The project model has been extended from the LAC and MASI museums to other local culture institutions, involving interaction between public and private social welfare services to restore the dignity of individuals who have lost their role in society. As well as influencing perception, memory, emotion and learning, singing associated with viewing works of art has a positive effect on behaviour, including movement and relaxation, socialisation, recreation (play), gratification, contact with reality, psychological reinforcement and projection.

Other museums and galleries in the Canton of Ticino are now involved and poised to start an intergenerational project.

Allies in oncology. Art slays dragons.
For two years from December 2016, Roberta Pedrinis led a pilot project at the Novaggio Rehabilitation Clinic in Switzerland, funded by Helsinn Healthcare, to combine biomedical therapeutic rehabilitation pathways with art therapy (AT), on the hypothesis that they play an important role in stimulating a patient's inner resources.  

It involved 170 people affected by neoplasms (102) or suffering from multifactorial chronic pain (68), with long-term therapies resulting in stress. In a group setting, with two weekly meetings to express themselves through painting and collage and from 3 to 8 meetings per participant, AT developed imagination and creativity, enabling people to reconnect with their forgotten strengths, mobilise self-care and self-generated resources to face their treatment pathway and respond better to the whole medical and scientific process.

There was a symbolic telling of life stories in a protected space, to express affective and emotional experiences that are difficult through words, to simulate creativity and the senses and to encourage people to talk about these experiences and the changes that occurred.

It involved strict evaluation. Self-assessment of the subjective experience, using a questionnaire with structured and open questions, was later cross-referenced with data collected by the Swiss National Association for Quality Development in Clinics and Hospitals (ANQ). A comparison of standardised clinical indicators at admission and discharge, measuring indices of effectiveness (Rehabilitation effectiveness (RES) starting with Functional Independence Measure (FIM) values), showed encouraging results for those taking part in AT during oncology treatment. Both their motor functioning and cognitive functioning showed a marked improvement compared to the control group.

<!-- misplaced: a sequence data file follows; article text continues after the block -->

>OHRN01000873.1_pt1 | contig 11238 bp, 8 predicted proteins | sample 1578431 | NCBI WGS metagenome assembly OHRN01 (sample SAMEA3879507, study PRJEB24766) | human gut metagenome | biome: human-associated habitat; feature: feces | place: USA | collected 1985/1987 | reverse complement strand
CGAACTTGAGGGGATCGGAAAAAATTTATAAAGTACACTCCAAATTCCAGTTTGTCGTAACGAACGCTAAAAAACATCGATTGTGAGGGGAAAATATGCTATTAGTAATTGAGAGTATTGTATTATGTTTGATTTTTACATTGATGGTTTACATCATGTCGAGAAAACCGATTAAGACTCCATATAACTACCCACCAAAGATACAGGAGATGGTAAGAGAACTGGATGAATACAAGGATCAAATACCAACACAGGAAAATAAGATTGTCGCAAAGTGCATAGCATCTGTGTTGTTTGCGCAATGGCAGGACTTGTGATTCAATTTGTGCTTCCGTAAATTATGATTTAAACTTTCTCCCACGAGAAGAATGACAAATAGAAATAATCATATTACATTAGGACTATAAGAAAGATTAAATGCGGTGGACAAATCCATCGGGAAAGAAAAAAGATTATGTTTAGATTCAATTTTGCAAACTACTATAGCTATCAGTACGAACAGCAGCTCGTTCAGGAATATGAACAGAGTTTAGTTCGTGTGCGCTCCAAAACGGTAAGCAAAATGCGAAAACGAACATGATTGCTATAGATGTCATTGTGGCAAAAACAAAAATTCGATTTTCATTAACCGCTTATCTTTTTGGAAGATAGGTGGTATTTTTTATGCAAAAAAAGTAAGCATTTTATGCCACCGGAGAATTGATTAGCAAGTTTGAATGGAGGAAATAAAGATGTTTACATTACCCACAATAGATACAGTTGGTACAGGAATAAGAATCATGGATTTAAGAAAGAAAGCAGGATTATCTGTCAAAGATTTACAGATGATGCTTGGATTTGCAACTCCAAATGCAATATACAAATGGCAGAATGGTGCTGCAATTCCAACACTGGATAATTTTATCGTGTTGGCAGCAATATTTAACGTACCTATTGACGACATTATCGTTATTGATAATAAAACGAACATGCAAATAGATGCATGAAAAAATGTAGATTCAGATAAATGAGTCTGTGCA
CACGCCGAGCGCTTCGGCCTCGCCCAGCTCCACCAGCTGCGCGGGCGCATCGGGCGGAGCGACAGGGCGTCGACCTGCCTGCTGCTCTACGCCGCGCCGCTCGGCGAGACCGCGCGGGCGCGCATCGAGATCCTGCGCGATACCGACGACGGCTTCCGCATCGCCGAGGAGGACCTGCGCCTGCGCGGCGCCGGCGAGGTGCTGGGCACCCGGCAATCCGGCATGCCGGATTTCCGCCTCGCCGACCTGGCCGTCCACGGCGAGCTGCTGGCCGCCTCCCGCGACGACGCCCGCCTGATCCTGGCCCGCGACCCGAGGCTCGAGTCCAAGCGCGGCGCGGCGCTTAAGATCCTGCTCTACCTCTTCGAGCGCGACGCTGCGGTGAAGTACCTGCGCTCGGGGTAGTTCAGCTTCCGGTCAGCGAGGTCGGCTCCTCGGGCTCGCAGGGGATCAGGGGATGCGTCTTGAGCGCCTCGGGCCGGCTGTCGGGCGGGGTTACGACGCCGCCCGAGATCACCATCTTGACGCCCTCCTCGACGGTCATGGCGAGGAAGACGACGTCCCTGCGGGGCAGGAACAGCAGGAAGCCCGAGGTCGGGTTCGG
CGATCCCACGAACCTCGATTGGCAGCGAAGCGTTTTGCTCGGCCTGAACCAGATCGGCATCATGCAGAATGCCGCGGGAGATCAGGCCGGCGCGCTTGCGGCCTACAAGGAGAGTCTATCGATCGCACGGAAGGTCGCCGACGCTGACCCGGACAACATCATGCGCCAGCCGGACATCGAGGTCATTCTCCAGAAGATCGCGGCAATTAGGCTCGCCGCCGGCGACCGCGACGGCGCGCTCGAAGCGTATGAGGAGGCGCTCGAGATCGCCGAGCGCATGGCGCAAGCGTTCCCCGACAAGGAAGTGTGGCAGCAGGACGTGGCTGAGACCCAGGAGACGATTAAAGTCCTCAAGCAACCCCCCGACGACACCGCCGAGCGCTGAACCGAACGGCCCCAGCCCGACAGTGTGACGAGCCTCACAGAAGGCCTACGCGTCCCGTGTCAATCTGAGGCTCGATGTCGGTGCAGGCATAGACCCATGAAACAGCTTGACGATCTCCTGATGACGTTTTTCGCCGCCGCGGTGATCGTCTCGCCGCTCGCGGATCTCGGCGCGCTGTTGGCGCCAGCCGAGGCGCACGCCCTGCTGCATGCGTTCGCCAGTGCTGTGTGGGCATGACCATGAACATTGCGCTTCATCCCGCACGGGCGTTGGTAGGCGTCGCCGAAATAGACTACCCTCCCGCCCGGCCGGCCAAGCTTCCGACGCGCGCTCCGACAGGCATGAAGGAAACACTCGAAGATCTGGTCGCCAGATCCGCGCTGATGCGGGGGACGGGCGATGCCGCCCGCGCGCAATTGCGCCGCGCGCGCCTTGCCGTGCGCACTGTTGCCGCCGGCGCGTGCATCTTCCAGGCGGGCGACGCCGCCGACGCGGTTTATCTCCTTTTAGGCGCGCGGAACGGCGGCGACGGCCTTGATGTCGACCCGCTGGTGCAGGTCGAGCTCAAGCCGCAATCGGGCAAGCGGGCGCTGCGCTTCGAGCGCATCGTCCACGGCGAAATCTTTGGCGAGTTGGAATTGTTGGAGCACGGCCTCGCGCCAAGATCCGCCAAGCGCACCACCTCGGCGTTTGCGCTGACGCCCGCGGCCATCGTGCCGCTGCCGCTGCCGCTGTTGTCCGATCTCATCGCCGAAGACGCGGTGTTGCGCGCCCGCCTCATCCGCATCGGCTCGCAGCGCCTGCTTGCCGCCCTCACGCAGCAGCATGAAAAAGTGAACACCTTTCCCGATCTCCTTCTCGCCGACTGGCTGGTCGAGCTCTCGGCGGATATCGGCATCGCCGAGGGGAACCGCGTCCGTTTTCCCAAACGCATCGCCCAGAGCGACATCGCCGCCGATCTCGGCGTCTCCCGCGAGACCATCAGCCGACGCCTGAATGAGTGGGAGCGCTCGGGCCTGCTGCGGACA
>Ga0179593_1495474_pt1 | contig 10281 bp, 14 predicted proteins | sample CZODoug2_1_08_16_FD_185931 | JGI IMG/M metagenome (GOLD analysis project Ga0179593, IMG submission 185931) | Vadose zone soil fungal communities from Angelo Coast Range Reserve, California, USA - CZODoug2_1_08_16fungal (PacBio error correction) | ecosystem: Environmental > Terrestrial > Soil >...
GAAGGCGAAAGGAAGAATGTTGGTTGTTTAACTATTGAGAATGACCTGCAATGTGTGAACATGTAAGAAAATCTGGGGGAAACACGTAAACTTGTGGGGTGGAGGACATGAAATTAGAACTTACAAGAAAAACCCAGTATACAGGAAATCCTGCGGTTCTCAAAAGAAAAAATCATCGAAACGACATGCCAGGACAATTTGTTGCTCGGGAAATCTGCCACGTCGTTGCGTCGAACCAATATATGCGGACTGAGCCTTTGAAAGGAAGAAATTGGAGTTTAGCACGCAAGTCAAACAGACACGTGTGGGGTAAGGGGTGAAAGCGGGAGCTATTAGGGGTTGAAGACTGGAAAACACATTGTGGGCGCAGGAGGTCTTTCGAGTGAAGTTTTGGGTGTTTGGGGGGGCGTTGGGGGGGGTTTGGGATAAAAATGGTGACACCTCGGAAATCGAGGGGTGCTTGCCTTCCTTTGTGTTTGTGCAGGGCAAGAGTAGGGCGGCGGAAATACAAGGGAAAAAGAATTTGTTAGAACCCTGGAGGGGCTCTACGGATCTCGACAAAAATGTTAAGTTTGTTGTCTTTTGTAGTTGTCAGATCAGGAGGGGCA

This is explained by the stimulus offered by artistic expression, which encourages motivation and confidence in one's own potential in relation to the treatment pathway. Positive benefits can be seen in a relatively short time, regardless of gender, age and severity of the patient's clinical condition.

These projects have produced promising, award-winning results, with a potential increase in scale that could lead them from the pilot phase to inclusion in internal protocols.

There also were two honourable mentions for high-potential projects in progress.
One goes to Rita Pezzati, who is working with a SUPSI research group on non-pharmacological therapies for people with dementia in long-term care facilities, with a view to training staff and reduce the risk of burnout.
The second goes to the ASI (Swiss-Italian Autism Association), the Oltre Noi and San Gottardo Foundations and the Associazione Archivio Diversità Cognitiva, which joined forces to create a Neighbourhood Theatre in Breganzona, giving a platform to family carers of people who are neurodiverse or on the autism spectrum, together with professionals, and to raise public awareness of a world that is still unknown and mysterious to most people.

Art makes it possible to experience the inexpressible and to stimulate individual potential. In the field, in Switzerland, as in other territorial realities, ideals, skills, interdisciplinary dialogue, innovative methods based on scientific evidence, work on cohesion and Community Health as a resource for facing complex issues, deserve trust and funding.

Catterina Seia


Catterina Seia

Co-Founder and President of CCW-Cultural Welfare Center; Co-Founder and Vice President of the Fitzcarraldo Foundation; Vice President of the Fondazione Medicina a Misura di Donna